Thursday, July 30, 2015


Ink-Slinger Profiles by Alex Jay: Al Demaree

Albert Wentworth “Al” Demaree was born in Quincy, Illinois, on September 8, 1884, according to his World War II draft card. Wentworth was his mother’s maiden name. Information about Demaree’s education and art training has not been found.

In the 1900 U.S. Federal Census, Demaree was the oldest of two children born to Albert, a typesetter, and Ella. The family resided in Cicero, Illinois.

The Cook County, Illinois, Marriages Index, at, said Demaree married Alpha C. Windle on March 31, 1909, in Chicago.

The 1910 census recorded commercial artist Demaree, but not his wife, in his father’s household, which included his brother Eaton. They lived in Chicago at 3739 Humboldt Avenue. The census said Demaree was a widower, but his wife was named on his World War I draft card and in future censuses.

According to Wikipedia, Demaree was a pitcher in the baseball Major Leagues from 1912 to 1919. He played for the New York Giants, Philadelphia Phillies, Chicago Cubs and Boston Braves. Two of his cartoons can be viewed here and here. Demaree was profiled in the El Paso Herald (Texas), October 2, 1913.

American Newspaper Comics (2012) said Demaree drew Alonzo Pest Becomes a Giant in May 1913, and Red and Rube from 1915 to March 18, 1916.

When Demaree was with the Cubs, the Santa Fe Magazine, April 1917, published a story about his mule ride at the Grand Canyon.

Demaree signed his World War I draft card, on September 12, 1918. He resided in Manhattan, New York City, at 51 St. Nicholas Place. His occupation was draftsman at Federal Shipbuilding Company in Kearney, New Jersey. The description of him was tall, medium build with gray eyes and brown and gray hair.

Demaree returned to Chicago. In the 1920 census he resided at 1096 Pratt Blvd. He made his living as a commercial artist. Collier’s, August 3, 1929, published Demaree’s illustrated article, “Bumping the Umps”. An excerpt from Demaree’s account about “baseball daisies” was printed in Breaking Into Baseball: Women and the National Pastime (2005).

Ten years later, the census said Demaree was a newspaper cartoonist who lived in the same neighborhood. Demaree, his wife and mother resided in an apartment building at 1140 Pratt Blvd.

The Lawrence Daily Journal-World (Kansas) carried Demaree’s sports column in 1930 and 1931. The column covered baseball, bowling, boxing and golf.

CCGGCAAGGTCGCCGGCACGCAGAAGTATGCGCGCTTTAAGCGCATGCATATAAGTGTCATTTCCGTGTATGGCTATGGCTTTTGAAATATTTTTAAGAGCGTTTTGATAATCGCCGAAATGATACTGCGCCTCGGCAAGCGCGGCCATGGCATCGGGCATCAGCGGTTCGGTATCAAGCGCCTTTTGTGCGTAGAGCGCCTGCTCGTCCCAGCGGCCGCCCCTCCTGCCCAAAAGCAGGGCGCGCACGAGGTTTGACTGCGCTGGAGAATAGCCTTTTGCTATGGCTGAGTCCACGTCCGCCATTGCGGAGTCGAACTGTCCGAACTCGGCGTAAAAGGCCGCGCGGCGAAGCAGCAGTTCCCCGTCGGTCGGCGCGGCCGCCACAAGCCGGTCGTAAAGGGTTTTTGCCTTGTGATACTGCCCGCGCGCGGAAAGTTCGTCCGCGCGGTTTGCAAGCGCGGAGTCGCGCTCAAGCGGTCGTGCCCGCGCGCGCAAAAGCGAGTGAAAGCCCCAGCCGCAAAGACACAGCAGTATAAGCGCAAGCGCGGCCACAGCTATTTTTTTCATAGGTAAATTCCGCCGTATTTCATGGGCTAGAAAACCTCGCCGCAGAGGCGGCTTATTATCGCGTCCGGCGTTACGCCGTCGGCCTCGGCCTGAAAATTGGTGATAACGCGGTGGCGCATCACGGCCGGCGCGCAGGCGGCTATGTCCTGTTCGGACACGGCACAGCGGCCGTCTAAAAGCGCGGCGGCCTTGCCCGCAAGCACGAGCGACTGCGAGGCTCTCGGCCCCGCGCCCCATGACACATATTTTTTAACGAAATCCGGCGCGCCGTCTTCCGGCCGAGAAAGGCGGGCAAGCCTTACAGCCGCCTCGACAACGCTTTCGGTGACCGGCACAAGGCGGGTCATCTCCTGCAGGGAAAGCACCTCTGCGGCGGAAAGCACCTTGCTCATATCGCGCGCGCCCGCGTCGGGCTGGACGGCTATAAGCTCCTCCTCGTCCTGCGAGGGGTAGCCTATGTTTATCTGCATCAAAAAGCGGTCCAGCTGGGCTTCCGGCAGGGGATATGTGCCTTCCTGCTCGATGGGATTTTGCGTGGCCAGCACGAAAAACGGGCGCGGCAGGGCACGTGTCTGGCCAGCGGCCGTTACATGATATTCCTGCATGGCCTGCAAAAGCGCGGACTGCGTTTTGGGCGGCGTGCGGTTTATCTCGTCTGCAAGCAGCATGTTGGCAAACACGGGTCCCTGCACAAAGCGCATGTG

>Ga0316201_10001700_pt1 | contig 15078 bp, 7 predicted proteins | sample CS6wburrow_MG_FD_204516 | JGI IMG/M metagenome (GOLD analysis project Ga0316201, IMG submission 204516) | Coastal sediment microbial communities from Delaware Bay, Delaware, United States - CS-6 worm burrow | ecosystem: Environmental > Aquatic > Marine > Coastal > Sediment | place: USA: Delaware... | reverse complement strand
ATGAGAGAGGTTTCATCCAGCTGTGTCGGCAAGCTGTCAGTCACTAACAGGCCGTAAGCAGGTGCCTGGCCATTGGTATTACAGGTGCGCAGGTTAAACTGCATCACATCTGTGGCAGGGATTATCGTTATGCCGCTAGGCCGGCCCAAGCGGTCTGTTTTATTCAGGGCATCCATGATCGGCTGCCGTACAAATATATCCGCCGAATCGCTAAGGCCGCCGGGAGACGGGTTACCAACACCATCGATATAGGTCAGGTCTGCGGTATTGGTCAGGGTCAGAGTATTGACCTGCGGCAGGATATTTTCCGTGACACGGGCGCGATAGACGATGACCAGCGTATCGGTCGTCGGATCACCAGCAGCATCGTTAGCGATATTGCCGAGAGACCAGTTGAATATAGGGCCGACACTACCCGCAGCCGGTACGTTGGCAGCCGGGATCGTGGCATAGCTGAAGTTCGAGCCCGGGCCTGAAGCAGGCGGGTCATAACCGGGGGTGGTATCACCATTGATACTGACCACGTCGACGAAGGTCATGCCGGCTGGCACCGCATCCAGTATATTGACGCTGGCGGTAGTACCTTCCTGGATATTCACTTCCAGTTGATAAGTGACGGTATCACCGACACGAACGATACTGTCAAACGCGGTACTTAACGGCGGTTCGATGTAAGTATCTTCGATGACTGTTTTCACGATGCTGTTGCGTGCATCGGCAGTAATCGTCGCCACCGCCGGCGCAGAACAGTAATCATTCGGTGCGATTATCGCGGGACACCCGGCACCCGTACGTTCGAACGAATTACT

American Newspaper Comics said writer Paul Fogarty and Demaree produced Rube Appleberry beginning August 3, 1936.

Demaree illustrated Edwina Guilfoil’s Major 1st Events in a Century of Base Ball which was published in 1939 by Charles E. Line.

Rainier Valley (2012) shows a card from Demaree’s 89-card set of Pacific Coast League players.

Demaree has not yet been found in the 1940 census. He signed his World War II draft card on April 27, 1942. His residence was the Niagara Hotel in Peoria, Illinois. Demaree’s employer was the Peoria Star.

The California, Death Index said Demaree passed away April 30, 1962, in Los Angeles. He was buried at Harbor Lawn-Mount Olive Memorial Park.

—Alex Jay


Bob H has some additional info that he sent privately:

Howdy, Allan,

I don't know to what extent you collect biographical info, but I thought I'd send this along.

This regards the July 30, 2015 blog post about Al Demaree, at
I have come across some additional biographical info.

An article in the Sep/27/1914 Chicago Tribune, here
contains two paragraphs of non-baseball biog info. This includes the answer to the question raised in the blog post, about where he got his art training. Earlier in the article it indicates that (at the time of the article), Demaree was distributing his cartoons nationally through his own company.

You may also find it interesting that while Demaree drew the artwork for that column, it looks like Quin Hall normally drew for this column. The column, written by Woodruff, was a regular Sunday feature.

Another Tribune article suggests that by age 49 he was on the skids financially, sent to jail for failure to pay his hotel bill:

The El Paso Herald cartoon of Demaree featured on that blog post was part of a series of 28 (I think) players who were about to play in the 1913 World Series. AS you probably know, Demaree did not draw this -- the signature looks to be "Scar"

Hope that is of interest,
Bob H
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